What was meant to be a peaceful community discussion in Red Deer in September was crashed by counterprotesters who assaulted people. Videos show individuals pushing and punching other people. One individual who was hit in the face suffered a broken tooth.

Organizer Kisha Daniels of the group Black and Indigenous Alliance said she told RCMP before the event that members had received death threats and that white supremacist groups had previously attacked people at rallies, and was assured officers would be present and step in if anything happened.

But she said RCMP did not intervene, and when she confronted an officer, she was told they were there to observe and keep the peace.

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The Alberta RCMP issued a release in October saying officers had intervened, although they had not witnessed any violence.

A counterprotester was eventually charged with assault – which Ms. Daniels said she believes happened only because Alberta’s Justice Minister publicly denounced the altercation and contacted Alberta RCMP’s deputy commissioner about the need for an investigation.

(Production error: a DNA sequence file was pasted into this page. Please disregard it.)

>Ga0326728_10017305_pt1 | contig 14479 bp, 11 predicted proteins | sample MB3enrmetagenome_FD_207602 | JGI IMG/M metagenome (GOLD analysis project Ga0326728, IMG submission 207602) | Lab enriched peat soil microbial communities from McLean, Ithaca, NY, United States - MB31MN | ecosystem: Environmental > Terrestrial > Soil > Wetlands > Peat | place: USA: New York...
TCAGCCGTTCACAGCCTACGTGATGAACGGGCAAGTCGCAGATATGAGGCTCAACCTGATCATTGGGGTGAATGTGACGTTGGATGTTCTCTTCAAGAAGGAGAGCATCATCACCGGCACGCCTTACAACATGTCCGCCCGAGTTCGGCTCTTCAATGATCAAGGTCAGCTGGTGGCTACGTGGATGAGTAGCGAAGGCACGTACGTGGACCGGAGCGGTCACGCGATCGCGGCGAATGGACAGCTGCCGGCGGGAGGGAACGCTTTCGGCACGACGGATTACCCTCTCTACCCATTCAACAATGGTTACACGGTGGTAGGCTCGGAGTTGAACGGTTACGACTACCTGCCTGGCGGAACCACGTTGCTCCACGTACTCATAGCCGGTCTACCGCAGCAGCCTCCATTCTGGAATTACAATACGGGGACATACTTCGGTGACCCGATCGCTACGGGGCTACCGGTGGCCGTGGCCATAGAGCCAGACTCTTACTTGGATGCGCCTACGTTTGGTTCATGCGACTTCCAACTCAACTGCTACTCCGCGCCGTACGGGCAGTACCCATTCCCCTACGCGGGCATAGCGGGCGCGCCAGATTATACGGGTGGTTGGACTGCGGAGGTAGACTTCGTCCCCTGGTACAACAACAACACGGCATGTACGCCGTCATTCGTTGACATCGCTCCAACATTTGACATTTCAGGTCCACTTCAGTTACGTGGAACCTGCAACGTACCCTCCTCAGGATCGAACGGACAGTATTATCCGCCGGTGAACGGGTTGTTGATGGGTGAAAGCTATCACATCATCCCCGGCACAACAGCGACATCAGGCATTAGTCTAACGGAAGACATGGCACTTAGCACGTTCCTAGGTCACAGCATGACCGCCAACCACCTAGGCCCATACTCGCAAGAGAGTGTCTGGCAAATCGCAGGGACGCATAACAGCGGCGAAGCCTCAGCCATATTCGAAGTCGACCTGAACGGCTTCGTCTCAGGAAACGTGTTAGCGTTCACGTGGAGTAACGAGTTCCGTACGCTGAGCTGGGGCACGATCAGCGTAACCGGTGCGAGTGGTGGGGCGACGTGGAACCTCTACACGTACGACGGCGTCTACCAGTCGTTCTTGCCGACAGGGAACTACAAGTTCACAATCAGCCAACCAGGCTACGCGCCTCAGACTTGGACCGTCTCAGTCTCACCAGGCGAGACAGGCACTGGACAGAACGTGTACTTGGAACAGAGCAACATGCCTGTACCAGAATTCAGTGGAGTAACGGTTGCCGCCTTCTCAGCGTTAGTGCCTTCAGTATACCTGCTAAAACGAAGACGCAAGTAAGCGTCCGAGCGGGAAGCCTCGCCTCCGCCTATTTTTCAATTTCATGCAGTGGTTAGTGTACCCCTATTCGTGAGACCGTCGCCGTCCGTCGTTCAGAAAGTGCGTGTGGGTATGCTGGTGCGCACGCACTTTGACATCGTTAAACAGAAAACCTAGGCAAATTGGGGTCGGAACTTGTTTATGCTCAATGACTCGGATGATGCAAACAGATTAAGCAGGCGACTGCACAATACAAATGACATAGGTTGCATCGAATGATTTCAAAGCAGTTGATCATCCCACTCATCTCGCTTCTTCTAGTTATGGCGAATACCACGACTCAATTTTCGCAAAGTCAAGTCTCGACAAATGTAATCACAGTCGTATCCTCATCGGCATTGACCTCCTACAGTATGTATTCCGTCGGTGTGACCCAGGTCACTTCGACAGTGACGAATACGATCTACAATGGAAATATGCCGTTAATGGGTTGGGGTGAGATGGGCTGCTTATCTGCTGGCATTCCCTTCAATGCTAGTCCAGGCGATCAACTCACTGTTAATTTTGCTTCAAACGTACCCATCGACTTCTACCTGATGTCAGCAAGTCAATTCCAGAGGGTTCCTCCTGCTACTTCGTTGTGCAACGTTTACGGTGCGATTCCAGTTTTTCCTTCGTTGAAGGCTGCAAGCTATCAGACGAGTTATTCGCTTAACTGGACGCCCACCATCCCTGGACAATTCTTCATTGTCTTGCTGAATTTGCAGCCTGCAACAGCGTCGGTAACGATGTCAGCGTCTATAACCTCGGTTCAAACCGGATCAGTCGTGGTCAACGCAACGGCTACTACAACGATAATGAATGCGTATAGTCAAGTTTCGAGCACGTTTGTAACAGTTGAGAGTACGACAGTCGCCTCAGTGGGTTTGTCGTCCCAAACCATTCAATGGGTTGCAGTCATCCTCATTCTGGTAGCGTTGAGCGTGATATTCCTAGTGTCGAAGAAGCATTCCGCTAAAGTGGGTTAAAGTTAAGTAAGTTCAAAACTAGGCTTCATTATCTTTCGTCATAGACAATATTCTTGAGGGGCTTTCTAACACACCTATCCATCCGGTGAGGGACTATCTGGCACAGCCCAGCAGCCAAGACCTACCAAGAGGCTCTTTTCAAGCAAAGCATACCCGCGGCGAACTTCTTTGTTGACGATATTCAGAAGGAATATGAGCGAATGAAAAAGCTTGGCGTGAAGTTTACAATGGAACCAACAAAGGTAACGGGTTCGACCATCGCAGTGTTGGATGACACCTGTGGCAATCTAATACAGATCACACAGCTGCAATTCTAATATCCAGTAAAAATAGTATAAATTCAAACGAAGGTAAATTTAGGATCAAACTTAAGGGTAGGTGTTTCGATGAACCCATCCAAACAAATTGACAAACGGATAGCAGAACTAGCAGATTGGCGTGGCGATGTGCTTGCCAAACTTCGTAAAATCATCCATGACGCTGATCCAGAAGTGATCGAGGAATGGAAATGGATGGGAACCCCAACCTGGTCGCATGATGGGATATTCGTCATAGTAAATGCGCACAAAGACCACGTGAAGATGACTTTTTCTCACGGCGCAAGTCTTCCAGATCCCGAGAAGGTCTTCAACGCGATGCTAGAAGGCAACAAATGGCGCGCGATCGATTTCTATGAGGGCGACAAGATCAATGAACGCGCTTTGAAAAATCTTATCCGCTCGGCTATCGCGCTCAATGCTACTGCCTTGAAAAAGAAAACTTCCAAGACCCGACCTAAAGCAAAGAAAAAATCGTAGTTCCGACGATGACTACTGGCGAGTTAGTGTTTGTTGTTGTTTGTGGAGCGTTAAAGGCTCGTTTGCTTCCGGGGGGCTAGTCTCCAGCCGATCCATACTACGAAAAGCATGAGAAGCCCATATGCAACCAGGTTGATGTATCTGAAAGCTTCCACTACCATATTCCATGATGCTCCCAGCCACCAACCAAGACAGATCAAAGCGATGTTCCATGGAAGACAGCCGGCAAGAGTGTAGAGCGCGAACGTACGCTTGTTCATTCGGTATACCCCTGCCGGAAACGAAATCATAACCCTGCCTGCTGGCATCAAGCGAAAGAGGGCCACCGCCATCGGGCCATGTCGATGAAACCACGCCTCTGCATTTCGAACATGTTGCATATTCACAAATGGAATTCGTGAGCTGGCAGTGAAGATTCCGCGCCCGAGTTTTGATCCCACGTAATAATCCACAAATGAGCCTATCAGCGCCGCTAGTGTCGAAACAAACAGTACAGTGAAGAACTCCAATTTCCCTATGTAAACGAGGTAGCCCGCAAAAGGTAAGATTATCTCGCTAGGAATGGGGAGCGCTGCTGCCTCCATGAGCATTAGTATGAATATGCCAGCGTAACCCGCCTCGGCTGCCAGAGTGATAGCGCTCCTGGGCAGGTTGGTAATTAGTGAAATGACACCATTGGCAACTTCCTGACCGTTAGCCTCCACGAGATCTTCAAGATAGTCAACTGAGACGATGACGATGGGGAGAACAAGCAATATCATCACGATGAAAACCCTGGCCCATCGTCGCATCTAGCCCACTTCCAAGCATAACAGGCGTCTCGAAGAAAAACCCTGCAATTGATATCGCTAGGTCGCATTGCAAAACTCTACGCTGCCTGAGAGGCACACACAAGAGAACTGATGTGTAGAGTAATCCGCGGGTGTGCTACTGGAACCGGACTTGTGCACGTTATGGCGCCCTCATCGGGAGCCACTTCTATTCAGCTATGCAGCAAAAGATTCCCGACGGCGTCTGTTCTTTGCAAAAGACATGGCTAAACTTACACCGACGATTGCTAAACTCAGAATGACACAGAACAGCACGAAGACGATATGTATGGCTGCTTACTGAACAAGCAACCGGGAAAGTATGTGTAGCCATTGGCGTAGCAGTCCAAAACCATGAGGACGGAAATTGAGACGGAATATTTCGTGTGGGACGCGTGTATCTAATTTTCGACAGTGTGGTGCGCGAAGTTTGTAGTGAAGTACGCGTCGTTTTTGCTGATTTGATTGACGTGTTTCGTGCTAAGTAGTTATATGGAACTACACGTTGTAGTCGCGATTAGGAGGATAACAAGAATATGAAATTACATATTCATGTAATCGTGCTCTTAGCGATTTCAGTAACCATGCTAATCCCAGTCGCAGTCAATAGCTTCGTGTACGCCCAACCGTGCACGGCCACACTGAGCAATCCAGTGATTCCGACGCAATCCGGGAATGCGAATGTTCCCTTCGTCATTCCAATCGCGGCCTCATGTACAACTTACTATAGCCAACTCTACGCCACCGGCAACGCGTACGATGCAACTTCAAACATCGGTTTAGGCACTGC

Ms. Daniels said that while her group still has problems with municipal police services, they have been far more helpful and compassionate than the local RCMP.

“I wonder if it’s because of the original purpose that the RCMP were created for, and that was to corral Indigenous and Black people in this country.”

Nishnawbe Aski Nation Grand Chief Alvin Fiddler, whose organization represents 49 communities in Northern Ontario, said the Commissioner’s comments show she “doesn’t get it.”

Earlier this year, the Grand Chief called for the Commissioner’s resignation after she questioned the application of the term “systemic racism” to the force in several interviews, including with The Globe and Mail. She later released a statement that acknowledged the existence of systemic racism in the force.

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“She should have resigned back in June,” he said.

It is hard to believe the RCMP is doing everything it can to bring order to the situation in Nova Scotia, Mr. Fiddler added.

“When a violent white mob confronted [Mr. Sack], … they didn’t do anything at all. They just stood idly by and let it all happen.”